THE GLASSBLOWER'S LAMENT
("When I am in Kyoto, I wish I was in Kyoto."- Basho)
At the bow of a Gondola
on the briny swirling waters
of the Grand Canal of Venice, he lands
on the ancient stone steps of his studio.
He heats grains of sand and pigments,
huffs and puffs on a blowpipe,
twirls oozing molten blue glass as
deftly as a plastic surgeon.
At one with his art,
he doesn't notice singed
eyebrows and black knuckle hair,
pin feathers on a naked chicken.
His alchemy morphs the mix into an
luminescent cobalt flask
as delicate as a fetal membrane
shimmering in the morning sunlight.
Craftsmen like the glassblower are obsolete.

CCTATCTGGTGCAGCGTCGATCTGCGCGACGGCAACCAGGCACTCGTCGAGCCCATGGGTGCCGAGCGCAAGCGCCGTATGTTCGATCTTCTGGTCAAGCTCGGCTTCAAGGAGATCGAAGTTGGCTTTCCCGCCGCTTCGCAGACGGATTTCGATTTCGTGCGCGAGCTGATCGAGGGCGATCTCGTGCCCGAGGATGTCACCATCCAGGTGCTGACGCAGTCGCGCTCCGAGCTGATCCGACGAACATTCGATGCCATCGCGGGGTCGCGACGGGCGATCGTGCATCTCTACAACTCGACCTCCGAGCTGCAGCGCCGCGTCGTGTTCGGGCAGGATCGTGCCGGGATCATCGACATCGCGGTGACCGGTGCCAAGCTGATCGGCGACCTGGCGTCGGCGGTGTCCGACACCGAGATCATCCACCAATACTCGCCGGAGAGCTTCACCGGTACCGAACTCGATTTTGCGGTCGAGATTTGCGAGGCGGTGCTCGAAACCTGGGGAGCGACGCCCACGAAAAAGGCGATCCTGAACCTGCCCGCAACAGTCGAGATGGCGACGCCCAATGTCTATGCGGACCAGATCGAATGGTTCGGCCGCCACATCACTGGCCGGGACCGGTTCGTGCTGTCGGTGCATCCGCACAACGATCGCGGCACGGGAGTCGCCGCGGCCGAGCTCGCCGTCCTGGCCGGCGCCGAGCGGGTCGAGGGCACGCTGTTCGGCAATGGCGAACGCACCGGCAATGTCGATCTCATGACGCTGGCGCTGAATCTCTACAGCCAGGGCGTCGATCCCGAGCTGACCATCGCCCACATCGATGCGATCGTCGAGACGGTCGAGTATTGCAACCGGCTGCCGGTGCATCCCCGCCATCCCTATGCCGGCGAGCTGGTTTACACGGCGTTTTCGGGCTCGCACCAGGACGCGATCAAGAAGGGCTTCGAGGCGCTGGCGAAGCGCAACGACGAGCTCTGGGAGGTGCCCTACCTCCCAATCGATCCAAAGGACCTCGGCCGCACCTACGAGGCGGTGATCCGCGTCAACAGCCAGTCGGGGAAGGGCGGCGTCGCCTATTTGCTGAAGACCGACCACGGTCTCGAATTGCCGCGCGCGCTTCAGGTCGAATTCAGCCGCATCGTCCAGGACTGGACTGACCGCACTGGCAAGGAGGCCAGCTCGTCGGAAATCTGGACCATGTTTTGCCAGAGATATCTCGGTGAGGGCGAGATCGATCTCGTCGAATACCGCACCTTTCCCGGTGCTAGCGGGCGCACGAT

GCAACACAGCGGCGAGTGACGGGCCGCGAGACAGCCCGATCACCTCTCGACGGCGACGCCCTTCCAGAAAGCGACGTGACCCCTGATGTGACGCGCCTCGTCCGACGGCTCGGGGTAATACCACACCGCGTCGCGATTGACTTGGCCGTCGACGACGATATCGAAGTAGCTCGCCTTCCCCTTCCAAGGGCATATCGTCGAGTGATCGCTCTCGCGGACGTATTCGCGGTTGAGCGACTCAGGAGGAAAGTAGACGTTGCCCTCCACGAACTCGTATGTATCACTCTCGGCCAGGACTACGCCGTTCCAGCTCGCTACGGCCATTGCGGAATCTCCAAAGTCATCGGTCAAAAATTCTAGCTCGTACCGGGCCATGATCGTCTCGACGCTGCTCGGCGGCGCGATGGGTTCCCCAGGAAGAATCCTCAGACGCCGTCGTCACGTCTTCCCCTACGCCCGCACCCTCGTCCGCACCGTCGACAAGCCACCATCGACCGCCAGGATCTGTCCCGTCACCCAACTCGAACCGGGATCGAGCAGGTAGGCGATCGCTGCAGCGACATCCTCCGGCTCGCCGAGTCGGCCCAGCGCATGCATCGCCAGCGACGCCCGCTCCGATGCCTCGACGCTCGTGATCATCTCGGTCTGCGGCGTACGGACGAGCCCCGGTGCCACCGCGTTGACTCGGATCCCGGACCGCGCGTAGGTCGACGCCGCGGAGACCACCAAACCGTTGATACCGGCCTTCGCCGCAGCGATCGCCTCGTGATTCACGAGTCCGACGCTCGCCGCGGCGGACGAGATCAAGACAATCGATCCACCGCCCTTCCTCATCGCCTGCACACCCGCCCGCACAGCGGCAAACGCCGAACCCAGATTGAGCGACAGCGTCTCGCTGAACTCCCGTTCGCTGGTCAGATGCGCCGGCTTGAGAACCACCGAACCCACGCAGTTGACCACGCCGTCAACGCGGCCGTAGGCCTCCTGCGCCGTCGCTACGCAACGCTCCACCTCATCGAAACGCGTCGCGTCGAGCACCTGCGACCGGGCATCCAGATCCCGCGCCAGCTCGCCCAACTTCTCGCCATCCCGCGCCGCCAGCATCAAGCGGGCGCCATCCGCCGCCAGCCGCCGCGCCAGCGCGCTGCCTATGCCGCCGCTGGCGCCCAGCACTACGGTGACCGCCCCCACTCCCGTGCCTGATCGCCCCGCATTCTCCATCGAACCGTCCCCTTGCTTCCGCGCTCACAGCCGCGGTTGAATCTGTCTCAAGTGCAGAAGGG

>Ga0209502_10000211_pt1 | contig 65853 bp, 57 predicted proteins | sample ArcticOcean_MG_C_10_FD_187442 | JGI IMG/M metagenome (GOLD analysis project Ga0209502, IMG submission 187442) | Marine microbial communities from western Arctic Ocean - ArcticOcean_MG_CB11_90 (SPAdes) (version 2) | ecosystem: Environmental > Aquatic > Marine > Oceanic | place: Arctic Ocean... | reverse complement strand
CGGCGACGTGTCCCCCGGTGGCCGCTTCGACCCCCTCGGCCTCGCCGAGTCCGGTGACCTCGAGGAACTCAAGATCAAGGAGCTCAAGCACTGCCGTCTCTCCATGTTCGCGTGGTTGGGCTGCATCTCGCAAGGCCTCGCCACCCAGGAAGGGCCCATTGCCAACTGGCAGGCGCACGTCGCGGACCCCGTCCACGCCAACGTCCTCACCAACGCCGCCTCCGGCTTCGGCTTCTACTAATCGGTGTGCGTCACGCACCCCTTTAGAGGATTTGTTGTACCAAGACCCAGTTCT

Despite Ned Lud's* futile tantrum
the clang and din of machines drone on,
replacing knowing hands with a
glinty robotic sea of Ipods,
Bluetooth, and Blackberries
made by automated tinmen of Oz who
wish to be anywhere but where they are.
An IT consultant nervously
chews on his hand, comforted by
recalling a flock of squawking
geese overhead in V formation
as he slowed down at the easy-pass
toll both on the way to work.
Milton P. Ehrlich
*In 1779, in a village somewhere in Leicestershire, Ned Lud destroyed two machines used for knitting hosiery, which he perceived to be a threat to the jobs of skilled artisans. (The term "luddite" has since come to connote any person with an aversion to new technology.)